The court referred to the various named defendants in this action collectively as FNA, but was required to determine which of them were jointly and severally liable to the plaintiff as common employers. This determination considers whether there is a sufficient degree of relationship between the corporate entities, on the rationale that there is no reason why they should not all be treated as one for liability purposes. On the facts of this case, throughout her time with FNA, Ms. Liebreich worked for many different entities that traded under separate names from FNA. Mr. Mann was, at all material times, the sole director, officer, shareholder and directing mind of several of these entities. This, together with the plaintiff’s evidence of her invoices and integrated work with these companies was sufficient for the court to deem them to be common employers in addition to FNA. They were therefore found jointly and severally liable to the plaintiff. For other entities, however, there was a “distinct lack of common enterprise,” precluding a similar finding of liability in relation to them.

Special costs

Mr. Mann’s conduct during the course of the litigation itself, including at trial, drew the ire of the judge and prompted her to address it at the beginning of the written decision where she outlined his recalcitrant conduct and the various delays he caused to the trial process. Noting that the purpose of special costs is to deter and punish reprehensible conduct in the course of litigation, and that special costs should not overlap with punitive damages, the court determined that Mr. Mann’s actions demonstrated misconduct that deserved rebuke. Mr. Mann’s actions caused unnecessary delays and put the plaintiff to considerable extra and unnecessary expense. He made three improper adjournment applications which wasted court time, and attended court late on many occasions. Justice Russell determined that Mr. Mann pursued a meritless claim without regard to the truth, making improper serious allegations and made the resolution of the issue far more difficult than it should have been. As such, she found that an award of special damages was justified, which she assessed at $1,500. All told, the plaintiff was entitled to the total amount of $184,983.33.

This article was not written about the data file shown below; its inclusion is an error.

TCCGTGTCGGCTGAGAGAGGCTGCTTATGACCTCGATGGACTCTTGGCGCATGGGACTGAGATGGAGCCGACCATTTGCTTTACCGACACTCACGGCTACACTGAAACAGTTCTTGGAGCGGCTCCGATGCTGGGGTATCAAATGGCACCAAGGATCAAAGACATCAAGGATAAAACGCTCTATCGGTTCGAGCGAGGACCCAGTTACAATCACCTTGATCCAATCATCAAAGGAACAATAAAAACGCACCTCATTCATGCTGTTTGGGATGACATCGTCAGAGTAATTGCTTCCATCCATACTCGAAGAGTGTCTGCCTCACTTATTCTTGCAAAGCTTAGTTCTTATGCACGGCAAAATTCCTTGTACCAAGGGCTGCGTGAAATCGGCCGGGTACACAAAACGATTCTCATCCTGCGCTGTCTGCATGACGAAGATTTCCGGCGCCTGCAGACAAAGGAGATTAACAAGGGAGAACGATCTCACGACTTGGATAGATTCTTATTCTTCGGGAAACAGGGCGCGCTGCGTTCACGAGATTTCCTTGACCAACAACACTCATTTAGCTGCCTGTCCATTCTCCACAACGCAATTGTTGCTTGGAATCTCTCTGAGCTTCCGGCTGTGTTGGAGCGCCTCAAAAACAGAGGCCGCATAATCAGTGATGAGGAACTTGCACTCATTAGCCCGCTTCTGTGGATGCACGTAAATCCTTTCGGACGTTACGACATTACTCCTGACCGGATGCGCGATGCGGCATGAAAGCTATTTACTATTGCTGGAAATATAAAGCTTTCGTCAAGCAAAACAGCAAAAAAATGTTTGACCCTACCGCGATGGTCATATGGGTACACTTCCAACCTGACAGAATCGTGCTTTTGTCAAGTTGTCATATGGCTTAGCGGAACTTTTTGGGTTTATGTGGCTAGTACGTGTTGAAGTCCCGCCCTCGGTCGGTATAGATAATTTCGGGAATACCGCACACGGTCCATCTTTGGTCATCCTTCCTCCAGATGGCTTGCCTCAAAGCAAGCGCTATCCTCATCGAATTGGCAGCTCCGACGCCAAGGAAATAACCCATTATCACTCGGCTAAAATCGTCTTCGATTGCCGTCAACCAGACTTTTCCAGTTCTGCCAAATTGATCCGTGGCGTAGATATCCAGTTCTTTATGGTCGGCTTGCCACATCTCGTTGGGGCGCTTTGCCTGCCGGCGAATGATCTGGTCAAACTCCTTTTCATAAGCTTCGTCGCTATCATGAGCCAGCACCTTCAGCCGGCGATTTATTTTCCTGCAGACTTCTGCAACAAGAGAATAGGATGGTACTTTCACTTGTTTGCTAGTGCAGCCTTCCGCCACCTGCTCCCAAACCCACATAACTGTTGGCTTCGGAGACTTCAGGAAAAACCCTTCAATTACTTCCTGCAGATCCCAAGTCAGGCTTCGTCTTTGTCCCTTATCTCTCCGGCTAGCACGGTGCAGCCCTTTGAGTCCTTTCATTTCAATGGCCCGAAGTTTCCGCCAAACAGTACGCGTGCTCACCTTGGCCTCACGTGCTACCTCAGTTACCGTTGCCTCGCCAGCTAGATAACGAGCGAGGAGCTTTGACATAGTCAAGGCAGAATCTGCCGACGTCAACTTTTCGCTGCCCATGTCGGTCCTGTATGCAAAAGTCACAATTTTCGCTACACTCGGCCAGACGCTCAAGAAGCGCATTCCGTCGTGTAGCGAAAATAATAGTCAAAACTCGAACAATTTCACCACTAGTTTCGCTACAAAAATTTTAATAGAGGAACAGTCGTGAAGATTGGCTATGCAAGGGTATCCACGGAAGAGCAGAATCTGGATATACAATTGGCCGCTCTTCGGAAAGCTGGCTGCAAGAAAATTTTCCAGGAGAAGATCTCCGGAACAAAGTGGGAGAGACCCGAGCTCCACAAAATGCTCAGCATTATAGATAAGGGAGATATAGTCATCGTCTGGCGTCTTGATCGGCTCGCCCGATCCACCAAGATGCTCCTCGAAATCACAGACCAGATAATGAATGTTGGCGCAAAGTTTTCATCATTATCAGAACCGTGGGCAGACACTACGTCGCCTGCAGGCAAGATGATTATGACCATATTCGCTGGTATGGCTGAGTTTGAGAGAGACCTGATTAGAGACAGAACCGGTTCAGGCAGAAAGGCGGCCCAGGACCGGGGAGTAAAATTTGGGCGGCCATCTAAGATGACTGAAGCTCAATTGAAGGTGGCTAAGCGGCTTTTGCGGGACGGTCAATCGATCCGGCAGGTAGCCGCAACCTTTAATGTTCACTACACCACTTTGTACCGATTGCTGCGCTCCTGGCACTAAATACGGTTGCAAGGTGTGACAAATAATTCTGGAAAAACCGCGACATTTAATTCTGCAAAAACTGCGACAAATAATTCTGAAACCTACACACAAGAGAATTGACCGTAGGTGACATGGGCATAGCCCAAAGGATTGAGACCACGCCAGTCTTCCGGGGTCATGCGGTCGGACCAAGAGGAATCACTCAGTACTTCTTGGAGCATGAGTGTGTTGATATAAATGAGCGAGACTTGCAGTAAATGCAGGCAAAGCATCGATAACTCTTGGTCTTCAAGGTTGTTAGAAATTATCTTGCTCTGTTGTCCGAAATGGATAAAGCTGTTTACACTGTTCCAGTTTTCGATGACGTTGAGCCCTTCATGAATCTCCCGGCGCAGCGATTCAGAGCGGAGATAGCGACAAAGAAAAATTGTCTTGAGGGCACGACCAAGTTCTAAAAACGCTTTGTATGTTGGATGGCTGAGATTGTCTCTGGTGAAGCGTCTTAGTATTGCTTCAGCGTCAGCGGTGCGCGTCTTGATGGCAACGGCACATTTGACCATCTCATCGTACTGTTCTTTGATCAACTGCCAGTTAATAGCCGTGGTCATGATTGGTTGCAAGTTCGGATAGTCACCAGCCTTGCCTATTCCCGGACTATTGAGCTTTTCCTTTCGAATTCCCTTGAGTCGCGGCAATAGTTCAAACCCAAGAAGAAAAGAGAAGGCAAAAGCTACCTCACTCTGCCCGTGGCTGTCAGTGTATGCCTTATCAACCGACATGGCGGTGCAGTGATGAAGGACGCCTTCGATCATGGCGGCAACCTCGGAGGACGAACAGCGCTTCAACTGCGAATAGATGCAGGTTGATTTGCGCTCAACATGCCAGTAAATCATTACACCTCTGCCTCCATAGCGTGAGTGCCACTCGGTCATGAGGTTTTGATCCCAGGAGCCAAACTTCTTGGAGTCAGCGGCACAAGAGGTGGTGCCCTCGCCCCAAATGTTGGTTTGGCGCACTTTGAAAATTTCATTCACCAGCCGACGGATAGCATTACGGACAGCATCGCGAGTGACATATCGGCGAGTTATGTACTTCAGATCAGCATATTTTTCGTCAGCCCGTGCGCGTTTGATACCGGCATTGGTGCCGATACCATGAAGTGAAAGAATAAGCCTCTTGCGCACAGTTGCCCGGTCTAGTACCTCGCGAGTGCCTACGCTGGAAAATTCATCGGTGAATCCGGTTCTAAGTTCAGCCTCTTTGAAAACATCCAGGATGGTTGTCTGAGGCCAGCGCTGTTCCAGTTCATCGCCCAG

Takeaways for employers

This case provides many valuable lessons for employers. The high costs of litigation coupled with the potential awards of punitive and special damages can be likely avoided by an employer who severs ties with an unwanted employee by paying him or her the equivalent of a reasonable notice period where just cause does not exist. In borderline cases of just cause, employers should take caution not to cobble together or manufacture just cause, as doing so likely exposes them to liability for punitive damages. In this case, the litigant’s exceptional behaviour led to an award of special damages against the defendants, but it serves as a useful reminder to all litigants that blameworthy conduct in the course of litigation will likely serve to increase the already high costs for all involved.